Native Affairs – Alpine water for sale

By Peata Melbourne

Haast locals on the West Coast of New Zealand's South Island are divided over plans to build a fresh water pipeline in the district.

"There was no notification to anybody this has essentially been handled as an in-house consent by the Regional Council with only three notified parties and it's now been granted," says Neil's Beach homeowner, Dr Nick Terpstra.

The West Coast Regional Council and Westland District Councils’ have renewed consents sought over 25 years ago, granting six large water reservoirs to pump water via a five-kilometre pipeline out to tanker ships for export. 35 acres of industrial construction is consented to be built at Neils Beach, just south of Haast.

“My concern has been all along, the lack of public consultation especially the people at Neil's Beach who have got houses there, they work there. There's going to be a noise from the diesel pumps which are going to pump the water offshore,” says Dr Terpstra. “There is a very significant visual impact when you put 35 acres of industrial impact right on the corner opposite the Neil's Beach entrance. I think at least it would've been fair to involve the local people rather than just the land owners who had landed right next door or opposite to this development.”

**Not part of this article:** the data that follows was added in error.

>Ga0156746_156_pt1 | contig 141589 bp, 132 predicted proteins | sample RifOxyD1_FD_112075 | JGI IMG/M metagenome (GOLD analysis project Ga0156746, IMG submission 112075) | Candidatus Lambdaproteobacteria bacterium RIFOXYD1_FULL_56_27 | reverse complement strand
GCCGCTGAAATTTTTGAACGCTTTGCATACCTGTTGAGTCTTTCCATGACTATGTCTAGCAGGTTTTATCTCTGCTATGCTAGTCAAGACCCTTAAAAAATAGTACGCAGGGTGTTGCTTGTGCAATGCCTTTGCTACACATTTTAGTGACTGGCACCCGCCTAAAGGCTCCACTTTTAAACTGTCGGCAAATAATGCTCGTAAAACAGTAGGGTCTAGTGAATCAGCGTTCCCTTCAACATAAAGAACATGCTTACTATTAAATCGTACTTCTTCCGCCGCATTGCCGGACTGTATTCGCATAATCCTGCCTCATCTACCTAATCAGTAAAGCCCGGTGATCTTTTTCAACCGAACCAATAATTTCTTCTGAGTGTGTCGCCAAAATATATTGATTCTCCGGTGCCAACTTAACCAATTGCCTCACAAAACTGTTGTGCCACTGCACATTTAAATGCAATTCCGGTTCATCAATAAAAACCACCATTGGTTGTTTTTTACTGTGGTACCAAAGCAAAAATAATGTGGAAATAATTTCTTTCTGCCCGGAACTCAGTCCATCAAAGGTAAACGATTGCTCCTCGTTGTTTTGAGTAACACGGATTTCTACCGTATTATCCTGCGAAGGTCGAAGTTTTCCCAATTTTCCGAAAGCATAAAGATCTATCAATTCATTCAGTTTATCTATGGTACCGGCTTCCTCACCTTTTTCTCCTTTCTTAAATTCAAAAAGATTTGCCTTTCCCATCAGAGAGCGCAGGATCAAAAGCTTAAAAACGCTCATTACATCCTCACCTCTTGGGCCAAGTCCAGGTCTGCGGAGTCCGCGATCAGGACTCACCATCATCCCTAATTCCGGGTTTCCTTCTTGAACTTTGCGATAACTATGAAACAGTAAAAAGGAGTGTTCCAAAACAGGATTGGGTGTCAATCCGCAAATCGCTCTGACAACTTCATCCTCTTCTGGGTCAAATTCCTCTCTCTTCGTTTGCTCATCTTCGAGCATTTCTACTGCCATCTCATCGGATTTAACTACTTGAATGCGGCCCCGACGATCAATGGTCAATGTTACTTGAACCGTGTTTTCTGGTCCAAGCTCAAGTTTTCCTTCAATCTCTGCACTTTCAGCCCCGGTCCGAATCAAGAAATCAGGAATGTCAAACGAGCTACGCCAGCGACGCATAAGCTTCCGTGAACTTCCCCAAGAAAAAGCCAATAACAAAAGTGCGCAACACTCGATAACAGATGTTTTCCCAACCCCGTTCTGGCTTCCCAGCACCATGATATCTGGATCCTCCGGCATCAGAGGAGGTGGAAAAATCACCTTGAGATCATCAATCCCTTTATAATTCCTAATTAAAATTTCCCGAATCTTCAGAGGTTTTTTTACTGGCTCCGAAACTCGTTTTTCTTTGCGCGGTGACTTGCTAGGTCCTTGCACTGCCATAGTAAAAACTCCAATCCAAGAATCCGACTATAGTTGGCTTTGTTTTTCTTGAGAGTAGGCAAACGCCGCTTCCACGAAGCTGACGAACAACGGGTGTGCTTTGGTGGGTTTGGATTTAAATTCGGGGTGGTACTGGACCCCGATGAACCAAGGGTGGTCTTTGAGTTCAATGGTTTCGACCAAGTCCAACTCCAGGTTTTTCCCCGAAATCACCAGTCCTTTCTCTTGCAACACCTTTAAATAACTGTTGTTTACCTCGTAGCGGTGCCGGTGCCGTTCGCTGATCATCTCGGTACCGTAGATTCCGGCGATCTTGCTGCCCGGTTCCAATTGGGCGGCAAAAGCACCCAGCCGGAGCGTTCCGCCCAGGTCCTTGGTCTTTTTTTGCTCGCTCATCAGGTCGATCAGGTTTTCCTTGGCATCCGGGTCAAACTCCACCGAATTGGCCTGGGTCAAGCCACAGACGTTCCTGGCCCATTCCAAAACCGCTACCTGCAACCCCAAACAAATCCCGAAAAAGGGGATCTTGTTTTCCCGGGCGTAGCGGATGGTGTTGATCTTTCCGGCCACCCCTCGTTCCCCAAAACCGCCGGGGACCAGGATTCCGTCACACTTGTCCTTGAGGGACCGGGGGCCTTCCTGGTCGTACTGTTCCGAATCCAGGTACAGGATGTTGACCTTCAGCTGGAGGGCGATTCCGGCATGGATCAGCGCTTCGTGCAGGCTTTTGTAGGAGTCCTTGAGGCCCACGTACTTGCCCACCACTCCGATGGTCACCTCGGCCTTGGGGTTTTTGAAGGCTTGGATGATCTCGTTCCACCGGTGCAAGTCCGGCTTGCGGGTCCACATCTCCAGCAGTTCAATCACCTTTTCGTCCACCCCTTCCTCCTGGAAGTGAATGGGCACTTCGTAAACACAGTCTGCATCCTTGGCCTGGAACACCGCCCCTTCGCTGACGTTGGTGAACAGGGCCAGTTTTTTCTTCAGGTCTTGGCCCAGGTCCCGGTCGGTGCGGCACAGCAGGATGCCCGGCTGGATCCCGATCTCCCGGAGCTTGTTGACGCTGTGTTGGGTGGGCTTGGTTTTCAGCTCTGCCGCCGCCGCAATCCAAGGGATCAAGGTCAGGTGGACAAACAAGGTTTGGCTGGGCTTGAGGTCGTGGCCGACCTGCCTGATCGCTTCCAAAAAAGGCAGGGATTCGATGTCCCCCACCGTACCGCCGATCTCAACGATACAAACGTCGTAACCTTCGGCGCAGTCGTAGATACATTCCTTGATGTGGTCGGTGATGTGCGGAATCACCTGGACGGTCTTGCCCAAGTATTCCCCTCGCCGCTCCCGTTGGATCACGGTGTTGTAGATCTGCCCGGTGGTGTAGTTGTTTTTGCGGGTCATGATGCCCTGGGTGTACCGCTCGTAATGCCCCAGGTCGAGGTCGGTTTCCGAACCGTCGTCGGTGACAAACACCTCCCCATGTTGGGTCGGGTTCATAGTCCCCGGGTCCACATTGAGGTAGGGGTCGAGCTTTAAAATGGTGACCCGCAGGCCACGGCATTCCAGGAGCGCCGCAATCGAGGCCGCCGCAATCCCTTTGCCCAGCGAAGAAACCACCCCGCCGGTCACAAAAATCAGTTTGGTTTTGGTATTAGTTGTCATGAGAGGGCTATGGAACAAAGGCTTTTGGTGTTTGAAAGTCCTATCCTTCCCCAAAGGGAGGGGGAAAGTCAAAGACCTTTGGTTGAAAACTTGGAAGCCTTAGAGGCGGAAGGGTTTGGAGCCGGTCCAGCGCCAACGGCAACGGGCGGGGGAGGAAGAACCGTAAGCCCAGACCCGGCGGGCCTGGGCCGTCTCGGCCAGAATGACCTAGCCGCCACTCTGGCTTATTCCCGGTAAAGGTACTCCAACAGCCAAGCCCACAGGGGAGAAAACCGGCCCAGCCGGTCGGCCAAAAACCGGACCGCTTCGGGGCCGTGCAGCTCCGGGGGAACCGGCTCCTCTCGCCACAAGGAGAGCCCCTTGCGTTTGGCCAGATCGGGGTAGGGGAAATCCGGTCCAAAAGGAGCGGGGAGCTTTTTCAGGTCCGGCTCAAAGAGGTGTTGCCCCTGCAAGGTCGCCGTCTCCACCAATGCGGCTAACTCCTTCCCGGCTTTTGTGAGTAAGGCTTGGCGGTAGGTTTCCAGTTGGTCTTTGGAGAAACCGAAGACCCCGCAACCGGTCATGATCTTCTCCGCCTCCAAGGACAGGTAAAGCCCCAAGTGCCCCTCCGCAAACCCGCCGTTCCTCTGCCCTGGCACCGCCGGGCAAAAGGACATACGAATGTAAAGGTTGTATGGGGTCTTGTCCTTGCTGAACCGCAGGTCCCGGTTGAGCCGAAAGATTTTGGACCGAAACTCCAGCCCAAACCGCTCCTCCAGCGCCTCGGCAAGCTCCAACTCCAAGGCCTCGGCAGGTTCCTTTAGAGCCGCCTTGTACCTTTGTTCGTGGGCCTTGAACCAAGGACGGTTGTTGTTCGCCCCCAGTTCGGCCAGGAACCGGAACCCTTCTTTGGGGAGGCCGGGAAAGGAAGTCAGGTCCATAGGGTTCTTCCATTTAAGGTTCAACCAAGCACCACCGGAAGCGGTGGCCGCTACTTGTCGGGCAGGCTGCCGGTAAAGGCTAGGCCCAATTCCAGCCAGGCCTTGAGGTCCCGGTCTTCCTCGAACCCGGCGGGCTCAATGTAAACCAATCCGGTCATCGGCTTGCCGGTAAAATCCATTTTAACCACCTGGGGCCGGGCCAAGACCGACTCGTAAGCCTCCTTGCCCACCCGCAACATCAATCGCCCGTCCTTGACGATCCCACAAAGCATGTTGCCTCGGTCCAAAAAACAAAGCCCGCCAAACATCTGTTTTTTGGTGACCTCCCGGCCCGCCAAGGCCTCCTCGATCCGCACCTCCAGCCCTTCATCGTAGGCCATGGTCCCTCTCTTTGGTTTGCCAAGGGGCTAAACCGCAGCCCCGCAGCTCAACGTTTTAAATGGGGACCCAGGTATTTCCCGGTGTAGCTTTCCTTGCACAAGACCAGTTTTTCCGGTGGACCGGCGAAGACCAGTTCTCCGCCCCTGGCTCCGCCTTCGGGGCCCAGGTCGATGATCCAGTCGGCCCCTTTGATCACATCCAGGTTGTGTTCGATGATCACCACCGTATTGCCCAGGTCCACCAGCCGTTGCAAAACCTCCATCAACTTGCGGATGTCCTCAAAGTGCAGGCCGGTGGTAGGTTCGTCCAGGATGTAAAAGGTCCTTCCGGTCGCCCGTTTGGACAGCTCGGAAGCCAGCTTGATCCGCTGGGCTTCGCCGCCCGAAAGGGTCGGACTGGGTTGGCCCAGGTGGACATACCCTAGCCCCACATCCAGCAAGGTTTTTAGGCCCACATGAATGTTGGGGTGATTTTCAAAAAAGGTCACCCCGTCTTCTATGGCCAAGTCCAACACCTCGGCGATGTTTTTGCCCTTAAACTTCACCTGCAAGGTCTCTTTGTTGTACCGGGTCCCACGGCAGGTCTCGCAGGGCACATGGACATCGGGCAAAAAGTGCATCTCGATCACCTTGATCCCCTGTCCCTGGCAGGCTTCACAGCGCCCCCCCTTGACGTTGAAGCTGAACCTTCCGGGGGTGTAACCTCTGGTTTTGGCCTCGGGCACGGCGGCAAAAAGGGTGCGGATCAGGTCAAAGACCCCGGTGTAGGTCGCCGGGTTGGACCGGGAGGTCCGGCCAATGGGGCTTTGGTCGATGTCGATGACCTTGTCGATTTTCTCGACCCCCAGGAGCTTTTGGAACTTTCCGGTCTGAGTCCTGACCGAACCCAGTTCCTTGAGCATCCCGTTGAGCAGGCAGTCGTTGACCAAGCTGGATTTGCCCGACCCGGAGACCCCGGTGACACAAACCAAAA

The water originates from inside Mt Aspiring National Park and will be collected from a dam to be built at Tuning Forks Creek. A 12-kilometre pipeline will run from there into Neil's beach where it will be held in six large reservoirs. The pipeline cannot be built without disturbing the Haast Tokoeka Kiwi sanctuary. But there are other endangered species at potential risk.

"Out to sea, I think the Fiordland Crested Penguin does have a unique place because it's the biggest colony on the mainland of New Zealand and it's been studied quite intensively at the moment. It would be interesting to see if something like a ship being there regularly maybe as often as once a week, represents a significant disruption to normal proceedings at Jackson Head really," says Terpstera.

A local west coast company, Ōkuru Enterprises Ltd was granted the consents. Chairman Peter Roselli told Native Affairs "We are doing everything according to New Zealand law." 

Te Rūnanga o Makaawhio represent the mana whenua of the area and say, "Our only concerns would be that the extraction and transport of water does no harm to the whenua, awa and moana."

The activity will take place in and beside Te Wāhipounamu a UNESCO World Heritage Area. Ōkuru Enterprises has permission to take up to 800 litres per second from a creek feeding into the Arawhata River.